Sustained neuronal activation raises oxidative metabolism to a new steady-state level: Evidence from 1H NMR spectroscopy in the human visual cortex

Research output: Contribution to journalArticlepeer-review

196 Scopus citations

Abstract

To date, functional 1H NMR spectroscopy has been utilized to report the time courses of few metabolites, primarily lactate. Benefiting from the sensitivity offered by ultra-high magnetic field (7 T), the concentrations of 17 metabolites were measured in the human visual cortex during two paradigms of visual stimulation lasting 5.3 and 10.6 mins. Significant concentration changes of approximately 0.2 μmol/g were observed for several metabolites: lactate increased by 23%±5% (P<0.0005), glutamate increased by 3%±1% (P<0.01), whereas aspartate decreased by 15%±6% (P<0.05). Glucose concentration also manifested a tendency to decrease during activation periods. The lactate concentration reached the new steady-state level within the first minute of activation and came back to baseline only after the stimulus ended. The changes of the concentration of metabolites implied a rise in oxidative metabolism to a new steady-state level during activation and indicated that amino-acid homeostasis is affected by physiological stimulation, likely because of an increased flux through the malate-aspartate shuttle.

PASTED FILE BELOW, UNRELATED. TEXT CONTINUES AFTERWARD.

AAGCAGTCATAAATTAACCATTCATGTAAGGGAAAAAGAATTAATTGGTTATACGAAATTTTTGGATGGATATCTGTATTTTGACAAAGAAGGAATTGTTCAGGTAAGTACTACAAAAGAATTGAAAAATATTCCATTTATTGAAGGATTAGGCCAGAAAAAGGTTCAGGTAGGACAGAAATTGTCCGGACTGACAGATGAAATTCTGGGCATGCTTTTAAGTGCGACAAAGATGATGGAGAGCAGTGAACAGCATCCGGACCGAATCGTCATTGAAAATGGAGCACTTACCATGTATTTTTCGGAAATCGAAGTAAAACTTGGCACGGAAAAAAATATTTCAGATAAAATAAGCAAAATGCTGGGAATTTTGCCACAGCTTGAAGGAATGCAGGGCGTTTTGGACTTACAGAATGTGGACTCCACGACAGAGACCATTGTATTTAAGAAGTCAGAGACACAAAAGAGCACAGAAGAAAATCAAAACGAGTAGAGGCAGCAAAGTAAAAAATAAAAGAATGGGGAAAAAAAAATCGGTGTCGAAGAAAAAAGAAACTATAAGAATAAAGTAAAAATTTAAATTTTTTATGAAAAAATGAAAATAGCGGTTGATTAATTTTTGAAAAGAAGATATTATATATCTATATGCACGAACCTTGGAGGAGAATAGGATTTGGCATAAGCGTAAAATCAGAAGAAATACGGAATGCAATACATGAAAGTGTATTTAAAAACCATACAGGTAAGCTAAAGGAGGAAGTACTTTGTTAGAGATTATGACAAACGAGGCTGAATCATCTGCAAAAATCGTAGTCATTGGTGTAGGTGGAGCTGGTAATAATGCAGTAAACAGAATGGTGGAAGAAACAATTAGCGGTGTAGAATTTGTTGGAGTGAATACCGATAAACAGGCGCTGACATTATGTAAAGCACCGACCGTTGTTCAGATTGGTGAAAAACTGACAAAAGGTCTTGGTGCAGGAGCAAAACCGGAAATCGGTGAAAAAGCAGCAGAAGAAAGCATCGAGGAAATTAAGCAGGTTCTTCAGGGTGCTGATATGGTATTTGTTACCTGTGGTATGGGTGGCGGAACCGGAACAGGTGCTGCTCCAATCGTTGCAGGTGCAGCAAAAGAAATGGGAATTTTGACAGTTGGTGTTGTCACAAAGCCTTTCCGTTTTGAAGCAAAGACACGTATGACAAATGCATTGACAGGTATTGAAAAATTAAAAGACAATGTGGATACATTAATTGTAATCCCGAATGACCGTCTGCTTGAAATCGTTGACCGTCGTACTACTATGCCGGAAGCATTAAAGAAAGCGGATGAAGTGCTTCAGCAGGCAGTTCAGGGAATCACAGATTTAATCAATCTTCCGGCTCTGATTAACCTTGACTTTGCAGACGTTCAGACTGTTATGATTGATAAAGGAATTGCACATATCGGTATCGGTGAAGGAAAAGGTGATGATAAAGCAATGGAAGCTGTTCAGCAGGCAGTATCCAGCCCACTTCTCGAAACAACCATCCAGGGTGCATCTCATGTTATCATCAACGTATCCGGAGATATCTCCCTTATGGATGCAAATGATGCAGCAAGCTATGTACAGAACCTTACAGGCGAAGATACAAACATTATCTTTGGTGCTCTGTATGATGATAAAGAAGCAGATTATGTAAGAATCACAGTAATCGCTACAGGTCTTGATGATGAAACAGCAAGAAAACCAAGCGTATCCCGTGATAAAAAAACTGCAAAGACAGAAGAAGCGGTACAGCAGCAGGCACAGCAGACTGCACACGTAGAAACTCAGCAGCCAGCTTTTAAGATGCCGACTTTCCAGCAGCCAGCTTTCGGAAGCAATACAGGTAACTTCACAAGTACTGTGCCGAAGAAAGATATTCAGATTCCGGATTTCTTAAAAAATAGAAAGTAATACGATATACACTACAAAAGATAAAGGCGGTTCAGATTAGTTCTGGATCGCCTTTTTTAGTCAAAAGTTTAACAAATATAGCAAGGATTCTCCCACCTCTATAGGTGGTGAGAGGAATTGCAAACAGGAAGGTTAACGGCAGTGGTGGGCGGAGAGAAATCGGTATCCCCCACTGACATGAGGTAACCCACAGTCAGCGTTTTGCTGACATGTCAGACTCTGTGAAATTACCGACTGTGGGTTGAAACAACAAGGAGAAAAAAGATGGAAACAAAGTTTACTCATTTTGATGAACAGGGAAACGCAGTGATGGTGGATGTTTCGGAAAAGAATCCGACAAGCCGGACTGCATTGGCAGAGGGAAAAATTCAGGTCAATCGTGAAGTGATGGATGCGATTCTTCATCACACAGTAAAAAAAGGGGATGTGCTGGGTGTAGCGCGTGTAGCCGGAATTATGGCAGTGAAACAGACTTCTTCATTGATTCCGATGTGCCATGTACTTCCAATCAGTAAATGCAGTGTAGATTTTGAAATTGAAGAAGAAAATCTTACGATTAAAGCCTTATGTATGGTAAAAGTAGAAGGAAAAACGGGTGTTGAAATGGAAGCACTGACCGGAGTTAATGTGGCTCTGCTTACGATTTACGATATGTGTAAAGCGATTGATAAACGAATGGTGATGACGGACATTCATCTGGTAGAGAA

Original languageEnglish (US)
Pages (from-to)1055-1063
Number of pages9
JournalJournal of Cerebral Blood Flow and Metabolism
Volume27
Issue number5
DOIs
StatePublished - May 16 2007

Keywords

  • BOLD
  • Brain activation
  • Functional metabolism
  • H NMR spectroscopy
  • In vivo
  • Lactate
  • Malate-aspartate shuttle

Fingerprint Dive into the research topics of 'Sustained neuronal activation raises oxidative metabolism to a new steady-state level: Evidence from <sup>1</sup>H NMR spectroscopy in the human visual cortex'. Together they form a unique fingerprint.

Cite this